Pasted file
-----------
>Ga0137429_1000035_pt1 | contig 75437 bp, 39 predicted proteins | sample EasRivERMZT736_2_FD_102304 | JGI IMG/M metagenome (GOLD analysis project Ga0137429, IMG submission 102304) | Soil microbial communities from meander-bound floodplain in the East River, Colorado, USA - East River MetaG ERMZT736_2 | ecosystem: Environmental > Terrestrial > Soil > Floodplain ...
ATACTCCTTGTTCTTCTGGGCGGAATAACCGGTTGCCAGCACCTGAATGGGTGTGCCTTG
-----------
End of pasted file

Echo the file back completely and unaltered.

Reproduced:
>Ga0137429_1000035_pt1 | contig 75437 bp, 39 predicted proteins | sample EasRivERMZT736_2_FD_102304 | JGI IMG/M metagenome (GOLD analysis project Ga0137429, IMG submission 102304) | Soil microbial communities from meander-bound floodplain in the East River, Colorado, USA - East River MetaG ERMZT736_2 | ecosystem: Environmental > Terrestrial > Soil > Floodplain ...
ATACTCCTTGTTCTTCTGGGCGGAATAACCGGTTGCCAGCACCTGAATGGGTGTGCCTTG